• Sarah Albiston

Downsizing Demystified.

Good Words on Senior Living. A new blog column by Sarah Albiston.


Here are 10 smart tips that can help anyone who is planning a move – not just seniors.

1. Start Early. End Happy.

It’s never too early to begin the downsizing process. Begin by focusing on typical problem areas such as the attic, basement, garage, closets, file cabinets.


2. Get Generous.

Since you can’t take everything to your new home, now is the time to make arrangements to “gift” some of your treasures to special people in your life including, and especially, family, helpful neighbors, friends, favorite organizations, or a church/synagogue.

3. Save Your Memories.

You may have boxes of old photos from every holiday, vacation and birthday party attended. What do you do with them? Consider the following ways to preserve family photos and stories: a customized process of audio and video recordings called Life-Storying. Copy your special photos on to your cloud drive. Also, explore services that will take all your photos, slides, and videos and do it for you.





4. New Looks for Books

If you own large quantities of books, you'll want to spend time downsizing your collections. Books occupy lots of space and are heavy to move. Consider donations to public libraries, school libraries, and senior centers, or selling them to used bookstores. Call a book dealer for older books with potential value.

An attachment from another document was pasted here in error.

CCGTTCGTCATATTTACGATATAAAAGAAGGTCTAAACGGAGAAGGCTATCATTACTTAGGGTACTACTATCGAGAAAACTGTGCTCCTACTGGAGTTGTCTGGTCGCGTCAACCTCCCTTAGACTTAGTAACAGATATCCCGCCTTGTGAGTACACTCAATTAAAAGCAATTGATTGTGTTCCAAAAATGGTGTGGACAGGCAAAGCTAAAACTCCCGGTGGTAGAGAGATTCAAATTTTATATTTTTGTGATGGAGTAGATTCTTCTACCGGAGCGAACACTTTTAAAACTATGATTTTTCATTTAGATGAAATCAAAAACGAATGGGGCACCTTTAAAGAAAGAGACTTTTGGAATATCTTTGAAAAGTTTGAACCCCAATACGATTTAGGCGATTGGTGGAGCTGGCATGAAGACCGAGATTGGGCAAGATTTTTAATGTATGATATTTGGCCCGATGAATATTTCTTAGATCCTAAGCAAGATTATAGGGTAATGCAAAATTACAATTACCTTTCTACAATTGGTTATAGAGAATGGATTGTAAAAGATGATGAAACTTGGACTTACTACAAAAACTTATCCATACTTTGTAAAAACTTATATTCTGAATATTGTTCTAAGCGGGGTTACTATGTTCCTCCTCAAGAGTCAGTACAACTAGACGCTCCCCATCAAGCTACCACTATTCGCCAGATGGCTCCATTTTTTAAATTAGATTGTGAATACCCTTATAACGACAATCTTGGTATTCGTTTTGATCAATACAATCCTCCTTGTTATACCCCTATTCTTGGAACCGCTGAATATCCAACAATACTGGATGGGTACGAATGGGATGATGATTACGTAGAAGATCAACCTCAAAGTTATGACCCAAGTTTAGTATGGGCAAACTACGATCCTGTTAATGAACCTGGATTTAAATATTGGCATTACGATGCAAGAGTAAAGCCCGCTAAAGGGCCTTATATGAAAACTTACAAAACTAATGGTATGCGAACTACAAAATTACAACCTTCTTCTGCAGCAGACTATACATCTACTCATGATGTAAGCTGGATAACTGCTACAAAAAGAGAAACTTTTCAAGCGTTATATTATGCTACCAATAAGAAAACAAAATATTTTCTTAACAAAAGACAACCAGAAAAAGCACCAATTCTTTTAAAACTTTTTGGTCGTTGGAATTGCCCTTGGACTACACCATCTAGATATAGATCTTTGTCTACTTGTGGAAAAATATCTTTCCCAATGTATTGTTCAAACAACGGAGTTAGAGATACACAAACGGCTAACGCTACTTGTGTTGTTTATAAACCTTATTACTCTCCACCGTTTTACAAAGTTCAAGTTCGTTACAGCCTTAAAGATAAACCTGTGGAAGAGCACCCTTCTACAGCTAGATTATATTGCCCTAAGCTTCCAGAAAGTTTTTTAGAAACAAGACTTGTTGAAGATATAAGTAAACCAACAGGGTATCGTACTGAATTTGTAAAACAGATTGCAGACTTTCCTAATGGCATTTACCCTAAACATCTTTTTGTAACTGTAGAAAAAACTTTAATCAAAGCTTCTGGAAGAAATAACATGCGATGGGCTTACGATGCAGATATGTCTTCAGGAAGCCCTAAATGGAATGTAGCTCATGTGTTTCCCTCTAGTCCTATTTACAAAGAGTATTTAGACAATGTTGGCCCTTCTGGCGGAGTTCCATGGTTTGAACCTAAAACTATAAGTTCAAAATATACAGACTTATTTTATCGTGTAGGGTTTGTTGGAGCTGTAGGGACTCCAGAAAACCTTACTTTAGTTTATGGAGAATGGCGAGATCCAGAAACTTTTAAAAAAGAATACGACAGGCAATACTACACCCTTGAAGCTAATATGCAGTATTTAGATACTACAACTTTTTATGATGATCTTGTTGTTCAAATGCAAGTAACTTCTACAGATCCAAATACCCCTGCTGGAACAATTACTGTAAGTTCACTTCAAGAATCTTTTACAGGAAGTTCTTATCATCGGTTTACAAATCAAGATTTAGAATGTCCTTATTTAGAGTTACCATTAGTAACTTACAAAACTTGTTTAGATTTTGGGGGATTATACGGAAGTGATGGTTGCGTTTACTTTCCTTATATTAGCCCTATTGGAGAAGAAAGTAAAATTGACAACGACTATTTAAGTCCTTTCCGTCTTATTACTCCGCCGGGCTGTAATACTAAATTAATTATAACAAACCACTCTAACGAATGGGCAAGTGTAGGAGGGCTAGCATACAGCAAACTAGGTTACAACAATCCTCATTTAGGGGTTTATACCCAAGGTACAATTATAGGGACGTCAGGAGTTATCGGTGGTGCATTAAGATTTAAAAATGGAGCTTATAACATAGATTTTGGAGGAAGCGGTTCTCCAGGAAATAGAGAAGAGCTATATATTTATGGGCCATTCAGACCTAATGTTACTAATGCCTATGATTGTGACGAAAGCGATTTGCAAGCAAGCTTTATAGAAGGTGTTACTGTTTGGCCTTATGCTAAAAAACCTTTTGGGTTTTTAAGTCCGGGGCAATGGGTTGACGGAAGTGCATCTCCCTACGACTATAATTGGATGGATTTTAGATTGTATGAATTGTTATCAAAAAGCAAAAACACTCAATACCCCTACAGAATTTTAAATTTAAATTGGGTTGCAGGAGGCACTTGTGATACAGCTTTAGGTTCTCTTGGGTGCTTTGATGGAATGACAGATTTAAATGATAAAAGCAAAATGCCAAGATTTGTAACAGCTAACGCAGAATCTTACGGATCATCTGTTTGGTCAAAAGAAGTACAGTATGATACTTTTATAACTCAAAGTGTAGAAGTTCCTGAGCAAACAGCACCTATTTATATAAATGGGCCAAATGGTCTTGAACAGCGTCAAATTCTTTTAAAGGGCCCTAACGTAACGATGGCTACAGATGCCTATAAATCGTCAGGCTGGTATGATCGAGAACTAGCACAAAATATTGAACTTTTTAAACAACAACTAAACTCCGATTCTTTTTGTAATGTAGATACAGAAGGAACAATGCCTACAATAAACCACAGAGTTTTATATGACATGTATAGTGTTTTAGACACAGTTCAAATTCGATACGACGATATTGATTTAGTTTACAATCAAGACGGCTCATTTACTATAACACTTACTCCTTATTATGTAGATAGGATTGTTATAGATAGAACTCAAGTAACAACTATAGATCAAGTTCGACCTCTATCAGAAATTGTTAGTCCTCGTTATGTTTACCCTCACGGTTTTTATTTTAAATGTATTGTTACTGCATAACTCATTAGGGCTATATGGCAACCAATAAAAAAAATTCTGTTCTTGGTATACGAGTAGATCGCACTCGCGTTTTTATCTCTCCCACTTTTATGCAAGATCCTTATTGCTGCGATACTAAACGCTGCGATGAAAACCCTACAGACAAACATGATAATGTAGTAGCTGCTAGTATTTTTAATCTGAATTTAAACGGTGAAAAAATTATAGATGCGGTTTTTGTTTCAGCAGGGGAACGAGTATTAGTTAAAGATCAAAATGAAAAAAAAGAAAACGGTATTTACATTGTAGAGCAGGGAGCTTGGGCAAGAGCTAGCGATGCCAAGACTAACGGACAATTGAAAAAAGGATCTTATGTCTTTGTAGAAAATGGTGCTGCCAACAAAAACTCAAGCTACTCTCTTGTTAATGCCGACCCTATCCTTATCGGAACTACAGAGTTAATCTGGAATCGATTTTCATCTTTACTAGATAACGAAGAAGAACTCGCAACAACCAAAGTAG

5. Use It Up ... Don’t Move It Out.


Take an inventory of your canned goods, frozen foods, and paper products. Plan to use as many of these products as you can before moving. If you simply have too many of these items, think about passing them on to a local food pantry.

6. Don’t Lose Touch.


Create a list of people, places, and utilities/services that need to be notified of your upcoming change in address.



7. Recycle the Toxins.


Take time to put together a box or two of household, yard, and automotive cleaning products, as well as paint, that are considered hazardous. Visit Earth911.org for more information on hazardous collection in your area.


8. Space Plan Ahead.


Most Senior Move Managers can provide you with a customized floor plan of your new residence. A floor plan will help you determine the pieces of furniture that will fit in your new home, and the best location for each. Knowing which pieces will fit in your new space will help you in your right-sizing process.


9. Pack a Survival Bag. Or two.

Put together a survival bag for move day. It might include personal needs (medications, eyeglasses, toiletries, change of clothes, important papers, etc); kitchen needs (snacks, drinks, folding chair, disposable cups plates); basic tools (hammer, screwdriver, flashlight, tape, etc.); cleaning supplies (sponge, roll of paper towels, soap, etc.); and payment for mover – be sure you know which form of payment they accept.


10. Ask for Help!


Don’t be too proud or independent-minded to ask for help. Moving is not easy and you shouldn’t do it all yourself. A simple Google search for senior moving companies in Richmond, Virginia produces a long list of movers that specialize in downsizing and moving seniors. Expect attention to detail and knowledge of local retirement communities, as some of their benefits. Check out the National Association of Senior Move Managers (www.nasmm.org). It's a wonderful resource.


Good Words on Senior Living is my new blog column. Topic by topic, I'll do my part to inform, demystify, and clarify this industry for you. If you have any specific topics you would like me to cover here, email me at sarahalbiston@goodwordsllc.com and I will do my best to help.


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